An update on my journey to EU citizenship through Portugal’s Golden Visa program

Oct 24, 2021

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Update: I’m officially an EU resident.

Earlier this year I shared that I applied for European Union citizenship through Portugal’s Golden Visa program — a program offered by several European countries that provides a path to residency, and eventually citizenship, through different types of investments.

This week, I’m excited to share that I’ve received my residency card, the first step to gaining Portuguese citizenship. With my resident status, I can travel freely throughout the European Union as long as I maintain certain residency standards (more details on that below).


Ever since I studied in the Madrid suburb of Alcalá de Henares in 2005, I’ve been enchanted by the European lifestyle. While it does vary by country, in general, I feel Europeans have a better work and life balance and enjoy family and community more than we do in the U.S.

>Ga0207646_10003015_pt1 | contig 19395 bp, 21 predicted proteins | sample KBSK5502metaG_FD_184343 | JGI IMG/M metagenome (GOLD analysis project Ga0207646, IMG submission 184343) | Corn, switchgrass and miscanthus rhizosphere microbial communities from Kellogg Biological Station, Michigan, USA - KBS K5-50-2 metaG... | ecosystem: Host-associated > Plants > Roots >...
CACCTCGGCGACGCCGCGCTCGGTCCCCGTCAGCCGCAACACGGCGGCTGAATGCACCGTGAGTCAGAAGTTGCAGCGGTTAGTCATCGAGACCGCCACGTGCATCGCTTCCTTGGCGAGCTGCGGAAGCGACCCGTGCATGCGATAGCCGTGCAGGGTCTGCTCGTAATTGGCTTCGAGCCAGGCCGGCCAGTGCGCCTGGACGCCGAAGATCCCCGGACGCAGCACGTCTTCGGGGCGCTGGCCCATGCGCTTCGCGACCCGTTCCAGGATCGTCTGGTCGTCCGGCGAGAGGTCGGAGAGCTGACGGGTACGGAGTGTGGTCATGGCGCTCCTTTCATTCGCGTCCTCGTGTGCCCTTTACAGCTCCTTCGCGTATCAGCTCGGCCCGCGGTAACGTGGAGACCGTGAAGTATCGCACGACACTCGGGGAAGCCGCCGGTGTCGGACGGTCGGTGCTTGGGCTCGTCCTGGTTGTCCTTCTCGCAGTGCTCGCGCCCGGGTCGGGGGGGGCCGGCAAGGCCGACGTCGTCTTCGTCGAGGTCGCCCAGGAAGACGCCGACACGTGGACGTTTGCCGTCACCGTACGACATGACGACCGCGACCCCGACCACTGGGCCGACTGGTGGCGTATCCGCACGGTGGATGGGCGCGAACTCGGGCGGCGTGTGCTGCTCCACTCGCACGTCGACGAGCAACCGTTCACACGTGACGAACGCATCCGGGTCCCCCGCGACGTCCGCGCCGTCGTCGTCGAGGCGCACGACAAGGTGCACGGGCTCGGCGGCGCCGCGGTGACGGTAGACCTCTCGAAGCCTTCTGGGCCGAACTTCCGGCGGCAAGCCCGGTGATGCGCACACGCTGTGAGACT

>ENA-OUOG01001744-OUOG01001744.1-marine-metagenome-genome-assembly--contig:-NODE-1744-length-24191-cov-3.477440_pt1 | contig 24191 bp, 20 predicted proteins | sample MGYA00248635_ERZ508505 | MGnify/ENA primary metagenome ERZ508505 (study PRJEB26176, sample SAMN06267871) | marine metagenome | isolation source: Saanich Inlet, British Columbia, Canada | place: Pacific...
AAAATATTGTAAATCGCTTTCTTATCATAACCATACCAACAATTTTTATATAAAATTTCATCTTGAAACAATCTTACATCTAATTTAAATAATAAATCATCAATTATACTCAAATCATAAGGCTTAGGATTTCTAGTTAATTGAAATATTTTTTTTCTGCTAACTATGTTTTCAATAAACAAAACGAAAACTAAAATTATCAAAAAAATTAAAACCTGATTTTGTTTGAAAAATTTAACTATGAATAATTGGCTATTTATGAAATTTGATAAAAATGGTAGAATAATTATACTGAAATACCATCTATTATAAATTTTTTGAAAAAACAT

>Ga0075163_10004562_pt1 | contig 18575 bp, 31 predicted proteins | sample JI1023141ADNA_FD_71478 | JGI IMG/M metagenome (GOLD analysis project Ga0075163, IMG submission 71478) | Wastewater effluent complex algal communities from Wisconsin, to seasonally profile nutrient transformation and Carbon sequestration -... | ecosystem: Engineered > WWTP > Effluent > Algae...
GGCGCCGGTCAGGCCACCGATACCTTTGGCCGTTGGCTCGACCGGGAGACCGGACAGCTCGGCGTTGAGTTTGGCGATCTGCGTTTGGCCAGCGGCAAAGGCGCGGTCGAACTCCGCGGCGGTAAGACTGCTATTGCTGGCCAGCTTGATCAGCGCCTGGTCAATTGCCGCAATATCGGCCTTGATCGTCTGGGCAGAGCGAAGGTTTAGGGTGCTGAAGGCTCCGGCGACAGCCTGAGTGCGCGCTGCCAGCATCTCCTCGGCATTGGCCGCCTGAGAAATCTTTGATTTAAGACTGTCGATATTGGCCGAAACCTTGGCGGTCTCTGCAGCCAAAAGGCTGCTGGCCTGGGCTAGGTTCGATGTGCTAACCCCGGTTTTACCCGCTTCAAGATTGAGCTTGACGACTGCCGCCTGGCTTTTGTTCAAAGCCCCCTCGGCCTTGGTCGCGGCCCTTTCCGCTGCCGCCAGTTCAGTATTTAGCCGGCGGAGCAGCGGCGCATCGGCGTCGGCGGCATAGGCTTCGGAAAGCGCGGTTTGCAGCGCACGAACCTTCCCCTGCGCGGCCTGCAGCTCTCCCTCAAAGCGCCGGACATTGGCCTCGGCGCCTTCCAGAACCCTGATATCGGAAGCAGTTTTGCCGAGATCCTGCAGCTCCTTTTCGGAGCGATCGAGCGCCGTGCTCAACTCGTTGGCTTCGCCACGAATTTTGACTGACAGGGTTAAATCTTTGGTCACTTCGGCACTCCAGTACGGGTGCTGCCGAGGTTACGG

I’ve long thought about having two passports. Not U.S. passports — I already have two of those — but rather passports from two countries. Residency or citizenship in another country would allow for greater extended stay and work capabilities, especially in a diverse bloc like the European Union.

Don’t get me wrong, I love the U.S. and will always have roots here, but as I look to the future and think about starting a family, the option of being able to work and live in Europe, if even for part of the year, is an enticing proposition. 

So, a couple of years ago, I began researching ways to get EU citizenship for myself, and realized that countries make it easy through what’s known as a “Golden Visa” program. Portugal, specifically, had the plan that best suited my needs.